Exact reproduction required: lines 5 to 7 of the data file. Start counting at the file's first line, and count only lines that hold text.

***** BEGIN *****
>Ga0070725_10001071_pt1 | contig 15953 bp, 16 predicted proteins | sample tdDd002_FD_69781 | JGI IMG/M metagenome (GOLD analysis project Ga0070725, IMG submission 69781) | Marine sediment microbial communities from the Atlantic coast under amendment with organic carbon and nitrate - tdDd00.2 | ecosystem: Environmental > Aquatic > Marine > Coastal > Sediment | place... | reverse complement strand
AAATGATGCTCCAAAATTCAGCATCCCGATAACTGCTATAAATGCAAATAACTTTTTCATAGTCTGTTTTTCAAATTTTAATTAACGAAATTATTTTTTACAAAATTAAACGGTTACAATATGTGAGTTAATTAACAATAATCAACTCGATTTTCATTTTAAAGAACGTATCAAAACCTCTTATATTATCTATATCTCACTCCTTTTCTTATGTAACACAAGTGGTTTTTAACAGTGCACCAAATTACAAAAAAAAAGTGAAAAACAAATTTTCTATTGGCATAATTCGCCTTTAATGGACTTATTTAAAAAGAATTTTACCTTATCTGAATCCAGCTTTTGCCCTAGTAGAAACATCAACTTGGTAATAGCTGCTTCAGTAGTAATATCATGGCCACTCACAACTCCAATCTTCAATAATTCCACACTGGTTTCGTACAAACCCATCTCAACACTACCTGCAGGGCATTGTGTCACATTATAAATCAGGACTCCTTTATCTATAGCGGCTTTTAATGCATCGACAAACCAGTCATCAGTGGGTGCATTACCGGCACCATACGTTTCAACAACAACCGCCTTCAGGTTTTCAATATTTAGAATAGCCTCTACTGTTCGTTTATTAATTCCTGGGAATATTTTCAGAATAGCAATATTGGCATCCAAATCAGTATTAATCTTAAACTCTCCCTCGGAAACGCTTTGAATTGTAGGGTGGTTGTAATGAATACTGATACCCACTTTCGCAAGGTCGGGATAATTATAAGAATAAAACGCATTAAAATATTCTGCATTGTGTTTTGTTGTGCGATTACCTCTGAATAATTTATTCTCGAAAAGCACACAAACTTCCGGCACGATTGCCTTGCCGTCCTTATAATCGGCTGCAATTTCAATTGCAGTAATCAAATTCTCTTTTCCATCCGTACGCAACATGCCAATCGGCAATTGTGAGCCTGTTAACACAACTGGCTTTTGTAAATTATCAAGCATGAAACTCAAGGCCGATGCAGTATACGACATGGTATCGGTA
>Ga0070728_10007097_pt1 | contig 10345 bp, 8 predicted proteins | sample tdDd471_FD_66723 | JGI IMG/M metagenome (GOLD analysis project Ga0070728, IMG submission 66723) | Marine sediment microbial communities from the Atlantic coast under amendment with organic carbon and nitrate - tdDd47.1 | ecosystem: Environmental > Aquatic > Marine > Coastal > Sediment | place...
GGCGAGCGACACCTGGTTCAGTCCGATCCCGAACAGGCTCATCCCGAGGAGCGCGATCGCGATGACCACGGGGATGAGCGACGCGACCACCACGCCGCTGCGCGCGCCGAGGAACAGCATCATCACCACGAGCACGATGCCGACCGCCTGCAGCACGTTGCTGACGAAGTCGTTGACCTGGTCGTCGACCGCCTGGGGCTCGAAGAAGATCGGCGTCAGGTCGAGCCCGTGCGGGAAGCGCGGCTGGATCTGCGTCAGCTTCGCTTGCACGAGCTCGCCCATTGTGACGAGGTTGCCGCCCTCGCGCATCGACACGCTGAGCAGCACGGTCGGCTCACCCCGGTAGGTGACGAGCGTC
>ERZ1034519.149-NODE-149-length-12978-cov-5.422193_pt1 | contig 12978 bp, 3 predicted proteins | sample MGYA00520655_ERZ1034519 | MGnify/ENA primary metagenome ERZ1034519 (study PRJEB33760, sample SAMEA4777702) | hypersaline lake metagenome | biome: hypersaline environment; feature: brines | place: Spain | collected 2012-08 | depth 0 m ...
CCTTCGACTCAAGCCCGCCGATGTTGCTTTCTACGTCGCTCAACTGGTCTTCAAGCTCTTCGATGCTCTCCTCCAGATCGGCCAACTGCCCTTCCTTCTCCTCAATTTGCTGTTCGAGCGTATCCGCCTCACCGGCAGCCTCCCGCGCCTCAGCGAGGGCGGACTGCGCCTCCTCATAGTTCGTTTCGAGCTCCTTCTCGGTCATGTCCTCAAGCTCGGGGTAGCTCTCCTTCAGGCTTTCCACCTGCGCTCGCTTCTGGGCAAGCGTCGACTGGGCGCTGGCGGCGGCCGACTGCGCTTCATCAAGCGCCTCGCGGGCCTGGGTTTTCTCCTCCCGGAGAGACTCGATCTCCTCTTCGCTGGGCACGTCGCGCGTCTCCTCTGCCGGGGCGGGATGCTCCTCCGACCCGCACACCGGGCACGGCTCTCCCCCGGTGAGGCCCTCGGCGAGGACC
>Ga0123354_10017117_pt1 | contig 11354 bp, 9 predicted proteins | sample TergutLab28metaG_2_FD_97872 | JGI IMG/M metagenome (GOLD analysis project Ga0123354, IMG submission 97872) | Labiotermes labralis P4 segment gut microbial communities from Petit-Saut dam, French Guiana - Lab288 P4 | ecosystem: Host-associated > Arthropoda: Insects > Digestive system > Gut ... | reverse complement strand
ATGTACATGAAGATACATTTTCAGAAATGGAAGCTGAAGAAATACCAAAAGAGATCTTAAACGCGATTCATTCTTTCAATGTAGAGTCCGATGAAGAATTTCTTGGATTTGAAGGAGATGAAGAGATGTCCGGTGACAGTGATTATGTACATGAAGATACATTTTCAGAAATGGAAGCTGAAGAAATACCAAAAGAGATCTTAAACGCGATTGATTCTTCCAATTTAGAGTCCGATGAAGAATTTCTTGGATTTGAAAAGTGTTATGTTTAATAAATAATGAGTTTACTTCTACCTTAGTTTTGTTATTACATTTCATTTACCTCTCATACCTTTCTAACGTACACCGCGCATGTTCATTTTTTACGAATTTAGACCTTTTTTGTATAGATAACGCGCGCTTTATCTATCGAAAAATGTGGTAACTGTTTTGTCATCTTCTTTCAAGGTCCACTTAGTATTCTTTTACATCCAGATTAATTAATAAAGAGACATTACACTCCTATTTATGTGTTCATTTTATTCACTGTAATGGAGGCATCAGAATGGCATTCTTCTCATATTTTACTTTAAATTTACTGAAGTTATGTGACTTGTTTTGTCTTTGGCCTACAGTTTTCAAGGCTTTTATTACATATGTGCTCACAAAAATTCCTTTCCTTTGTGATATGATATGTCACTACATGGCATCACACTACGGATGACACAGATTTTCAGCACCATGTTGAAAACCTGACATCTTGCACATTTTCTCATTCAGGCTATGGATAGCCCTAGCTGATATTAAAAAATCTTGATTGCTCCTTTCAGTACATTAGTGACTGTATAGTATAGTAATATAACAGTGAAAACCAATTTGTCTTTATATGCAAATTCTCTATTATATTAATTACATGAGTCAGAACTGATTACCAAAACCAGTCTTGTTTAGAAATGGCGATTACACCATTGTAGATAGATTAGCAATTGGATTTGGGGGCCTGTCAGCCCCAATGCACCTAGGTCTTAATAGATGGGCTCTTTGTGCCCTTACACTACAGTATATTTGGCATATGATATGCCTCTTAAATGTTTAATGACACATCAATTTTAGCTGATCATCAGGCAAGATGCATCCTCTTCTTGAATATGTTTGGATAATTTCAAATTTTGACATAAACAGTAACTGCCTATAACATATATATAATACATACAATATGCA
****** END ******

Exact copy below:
>ERZ1034519.149-NODE-149-length-12978-cov-5.422193_pt1 | contig 12978 bp, 3 predicted proteins | sample MGYA00520655_ERZ1034519 | MGnify/ENA primary metagenome ERZ1034519 (study PRJEB33760, sample SAMEA4777702) | hypersaline lake metagenome | biome: hypersaline environment; feature: brines | place: Spain | collected 2012-08 | depth 0 m ...
CCTTCGACTCAAGCCCGCCGATGTTGCTTTCTACGTCGCTCAACTGGTCTTCAAGCTCTTCGATGCTCTCCTCCAGATCGGCCAACTGCCCTTCCTTCTCCTCAATTTGCTGTTCGAGCGTATCCGCCTCACCGGCAGCCTCCCGCGCCTCAGCGAGGGCGGACTGCGCCTCCTCATAGTTCGTTTCGAGCTCCTTCTCGGTCATGTCCTCAAGCTCGGGGTAGCTCTCCTTCAGGCTTTCCACCTGCGCTCGCTTCTGGGCAAGCGTCGACTGGGCGCTGGCGGCGGCCGACTGCGCTTCATCAAGCGCCTCGCGGGCCTGGGTTTTCTCCTCCCGGAGAGACTCGATCTCCTCTTCGCTGGGCACGTCGCGCGTCTCCTCTGCCGGGGCGGGATGCTCCTCCGACCCGCACACCGGGCACGGCTCTCCCCCGGTGAGGCCCTCGGCGAGGACC
>Ga0123354_10017117_pt1 | contig 11354 bp, 9 predicted proteins | sample TergutLab28metaG_2_FD_97872 | JGI IMG/M metagenome (GOLD analysis project Ga0123354, IMG submission 97872) | Labiotermes labralis P4 segment gut microbial communities from Petit-Saut dam, French Guiana - Lab288 P4 | ecosystem: Host-associated > Arthropoda: Insects > Digestive system > Gut ... | reverse complement strand